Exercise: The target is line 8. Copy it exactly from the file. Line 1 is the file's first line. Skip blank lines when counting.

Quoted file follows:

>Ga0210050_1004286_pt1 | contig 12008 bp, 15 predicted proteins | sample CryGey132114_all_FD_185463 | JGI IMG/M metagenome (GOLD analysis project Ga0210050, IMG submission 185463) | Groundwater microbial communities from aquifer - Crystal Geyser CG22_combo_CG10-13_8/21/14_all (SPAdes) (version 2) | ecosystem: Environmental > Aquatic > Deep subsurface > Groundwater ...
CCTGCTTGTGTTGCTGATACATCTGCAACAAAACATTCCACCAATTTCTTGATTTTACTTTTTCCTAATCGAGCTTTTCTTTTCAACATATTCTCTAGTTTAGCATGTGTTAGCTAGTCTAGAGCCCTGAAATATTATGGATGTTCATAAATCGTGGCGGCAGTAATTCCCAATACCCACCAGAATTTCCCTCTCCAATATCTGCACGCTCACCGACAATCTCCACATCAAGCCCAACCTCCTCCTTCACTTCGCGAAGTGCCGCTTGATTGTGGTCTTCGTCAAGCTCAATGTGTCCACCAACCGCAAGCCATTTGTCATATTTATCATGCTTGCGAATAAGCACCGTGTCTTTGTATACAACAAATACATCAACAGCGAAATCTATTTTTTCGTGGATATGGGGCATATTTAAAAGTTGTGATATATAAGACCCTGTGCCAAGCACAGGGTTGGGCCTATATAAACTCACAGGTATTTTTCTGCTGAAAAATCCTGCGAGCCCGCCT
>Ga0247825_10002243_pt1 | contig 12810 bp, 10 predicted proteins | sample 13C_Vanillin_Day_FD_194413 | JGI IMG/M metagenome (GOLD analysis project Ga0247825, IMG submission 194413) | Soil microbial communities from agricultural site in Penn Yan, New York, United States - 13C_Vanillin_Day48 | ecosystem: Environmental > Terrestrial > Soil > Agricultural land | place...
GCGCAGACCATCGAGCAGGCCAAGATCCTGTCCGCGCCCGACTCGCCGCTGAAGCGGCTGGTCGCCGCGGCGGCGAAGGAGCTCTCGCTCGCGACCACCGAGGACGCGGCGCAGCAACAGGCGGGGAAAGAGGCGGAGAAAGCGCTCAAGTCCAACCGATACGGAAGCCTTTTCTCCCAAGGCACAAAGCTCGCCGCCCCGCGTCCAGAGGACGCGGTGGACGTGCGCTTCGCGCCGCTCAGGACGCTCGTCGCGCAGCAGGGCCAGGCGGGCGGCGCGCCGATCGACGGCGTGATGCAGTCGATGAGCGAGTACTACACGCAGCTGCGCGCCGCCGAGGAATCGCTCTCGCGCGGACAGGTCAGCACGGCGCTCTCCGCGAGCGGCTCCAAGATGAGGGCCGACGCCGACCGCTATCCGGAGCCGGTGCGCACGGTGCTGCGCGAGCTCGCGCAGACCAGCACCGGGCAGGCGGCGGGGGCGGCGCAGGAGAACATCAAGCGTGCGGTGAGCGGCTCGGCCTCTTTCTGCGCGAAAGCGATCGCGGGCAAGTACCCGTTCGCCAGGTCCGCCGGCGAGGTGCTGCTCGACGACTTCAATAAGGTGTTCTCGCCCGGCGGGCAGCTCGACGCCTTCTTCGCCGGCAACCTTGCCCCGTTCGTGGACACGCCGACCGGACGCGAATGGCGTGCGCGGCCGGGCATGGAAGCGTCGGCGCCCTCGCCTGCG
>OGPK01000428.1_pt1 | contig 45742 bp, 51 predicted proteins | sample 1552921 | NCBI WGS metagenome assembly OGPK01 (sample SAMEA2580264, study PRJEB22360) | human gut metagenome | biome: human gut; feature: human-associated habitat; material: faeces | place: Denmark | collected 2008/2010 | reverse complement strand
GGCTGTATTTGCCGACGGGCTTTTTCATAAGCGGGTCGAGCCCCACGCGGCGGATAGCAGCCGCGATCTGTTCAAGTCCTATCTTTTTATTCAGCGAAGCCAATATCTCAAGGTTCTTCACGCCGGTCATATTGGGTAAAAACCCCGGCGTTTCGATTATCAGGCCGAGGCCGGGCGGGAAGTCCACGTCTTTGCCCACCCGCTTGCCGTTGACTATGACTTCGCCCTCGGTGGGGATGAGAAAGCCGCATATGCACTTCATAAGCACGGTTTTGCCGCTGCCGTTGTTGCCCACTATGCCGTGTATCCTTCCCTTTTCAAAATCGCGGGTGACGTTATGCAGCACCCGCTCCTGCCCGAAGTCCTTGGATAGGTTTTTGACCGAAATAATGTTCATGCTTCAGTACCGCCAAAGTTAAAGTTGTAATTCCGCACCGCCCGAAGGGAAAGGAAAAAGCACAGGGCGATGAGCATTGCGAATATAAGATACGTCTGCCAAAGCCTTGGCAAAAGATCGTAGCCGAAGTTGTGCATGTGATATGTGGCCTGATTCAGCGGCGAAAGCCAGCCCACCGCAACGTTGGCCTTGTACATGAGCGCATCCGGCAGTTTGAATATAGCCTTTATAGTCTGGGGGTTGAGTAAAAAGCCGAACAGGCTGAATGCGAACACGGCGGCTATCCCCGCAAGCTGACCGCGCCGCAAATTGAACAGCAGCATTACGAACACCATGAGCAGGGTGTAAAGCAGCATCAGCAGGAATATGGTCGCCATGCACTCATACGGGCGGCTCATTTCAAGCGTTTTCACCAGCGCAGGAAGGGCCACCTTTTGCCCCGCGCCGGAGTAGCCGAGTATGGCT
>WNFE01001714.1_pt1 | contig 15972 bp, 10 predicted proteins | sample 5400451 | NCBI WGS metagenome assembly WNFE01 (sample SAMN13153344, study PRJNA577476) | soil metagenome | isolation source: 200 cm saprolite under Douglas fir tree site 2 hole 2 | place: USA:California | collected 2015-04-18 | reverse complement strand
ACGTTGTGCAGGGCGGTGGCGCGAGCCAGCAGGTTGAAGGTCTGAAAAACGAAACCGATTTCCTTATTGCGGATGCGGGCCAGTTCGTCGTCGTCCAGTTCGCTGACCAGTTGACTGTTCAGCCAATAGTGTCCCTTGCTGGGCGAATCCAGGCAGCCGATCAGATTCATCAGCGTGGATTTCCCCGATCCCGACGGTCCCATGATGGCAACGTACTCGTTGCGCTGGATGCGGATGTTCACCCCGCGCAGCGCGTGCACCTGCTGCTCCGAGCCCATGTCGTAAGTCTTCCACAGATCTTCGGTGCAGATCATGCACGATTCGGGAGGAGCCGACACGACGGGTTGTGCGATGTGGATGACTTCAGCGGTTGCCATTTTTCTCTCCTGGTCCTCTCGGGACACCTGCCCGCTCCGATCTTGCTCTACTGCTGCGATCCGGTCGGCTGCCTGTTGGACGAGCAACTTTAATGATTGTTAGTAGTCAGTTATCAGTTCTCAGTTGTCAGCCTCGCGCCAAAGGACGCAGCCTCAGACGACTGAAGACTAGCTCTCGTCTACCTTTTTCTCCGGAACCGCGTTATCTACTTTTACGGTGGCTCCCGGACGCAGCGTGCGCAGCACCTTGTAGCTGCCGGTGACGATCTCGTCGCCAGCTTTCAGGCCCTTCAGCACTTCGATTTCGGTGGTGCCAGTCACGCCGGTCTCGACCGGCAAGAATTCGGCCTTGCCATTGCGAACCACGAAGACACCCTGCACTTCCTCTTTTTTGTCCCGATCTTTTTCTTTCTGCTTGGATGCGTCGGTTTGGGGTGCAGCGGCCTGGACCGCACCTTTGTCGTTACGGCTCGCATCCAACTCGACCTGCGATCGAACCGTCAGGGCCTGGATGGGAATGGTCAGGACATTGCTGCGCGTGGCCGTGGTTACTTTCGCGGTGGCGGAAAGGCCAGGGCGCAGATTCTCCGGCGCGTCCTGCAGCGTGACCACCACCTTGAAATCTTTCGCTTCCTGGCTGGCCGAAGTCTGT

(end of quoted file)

ACGTTGTGCAGGGCGGTGGCGCGAGCCAGCAGGTTGAAGGTCTGAAAAACGAAACCGATTTCCTTATTGCGGATGCGGGCCAGTTCGTCGTCGTCCAGTTCGCTGACCAGTTGACTGTTCAGCCAATAGTGTCCCTTGCTGGGCGAATCCAGGCAGCCGATCAGATTCATCAGCGTGGATTTCCCCGATCCCGACGGTCCCATGATGGCAACGTACTCGTTGCGCTGGATGCGGATGTTCACCCCGCGCAGCGCGTGCACCTGCTGCTCCGAGCCCATGTCGTAAGTCTTCCACAGATCTTCGGTGCAGATCATGCACGATTCGGGAGGAGCCGACACGACGGGTTGTGCGATGTGGATGACTTCAGCGGTTGCCATTTTTCTCTCCTGGTCCTCTCGGGACACCTGCCCGCTCCGATCTTGCTCTACTGCTGCGATCCGGTCGGCTGCCTGTTGGACGAGCAACTTTAATGATTGTTAGTAGTCAGTTATCAGTTCTCAGTTGTCAGCCTCGCGCCAAAGGACGCAGCCTCAGACGACTGAAGACTAGCTCTCGTCTACCTTTTTCTCCGGAACCGCGTTATCTACTTTTACGGTGGCTCCCGGACGCAGCGTGCGCAGCACCTTGTAGCTGCCGGTGACGATCTCGTCGCCAGCTTTCAGGCCCTTCAGCACTTCGATTTCGGTGGTGCCAGTCACGCCGGTCTCGACCGGCAAGAATTCGGCCTTGCCATTGCGAACCACGAAGACACCCTGCACTTCCTCTTTTTTGTCCCGATCTTTTTCTTTCTGCTTGGATGCGTCGGTTTGGGGTGCAGCGGCCTGGACCGCACCTTTGTCGTTACGGCTCGCATCCAACTCGACCTGCGATCGAACCGTCAGGGCCTGGATGGGAATGGTCAGGACATTGCTGCGCGTGGCCGTGGTTACTTTCGCGGTGGCGGAAAGGCCAGGGCGCAGATTCTCCGGCGCGTCCTGCAGCGTGACCACCACCTTGAAATCTTTCGCTTCCTGGCTGGCCGAAGTCTGT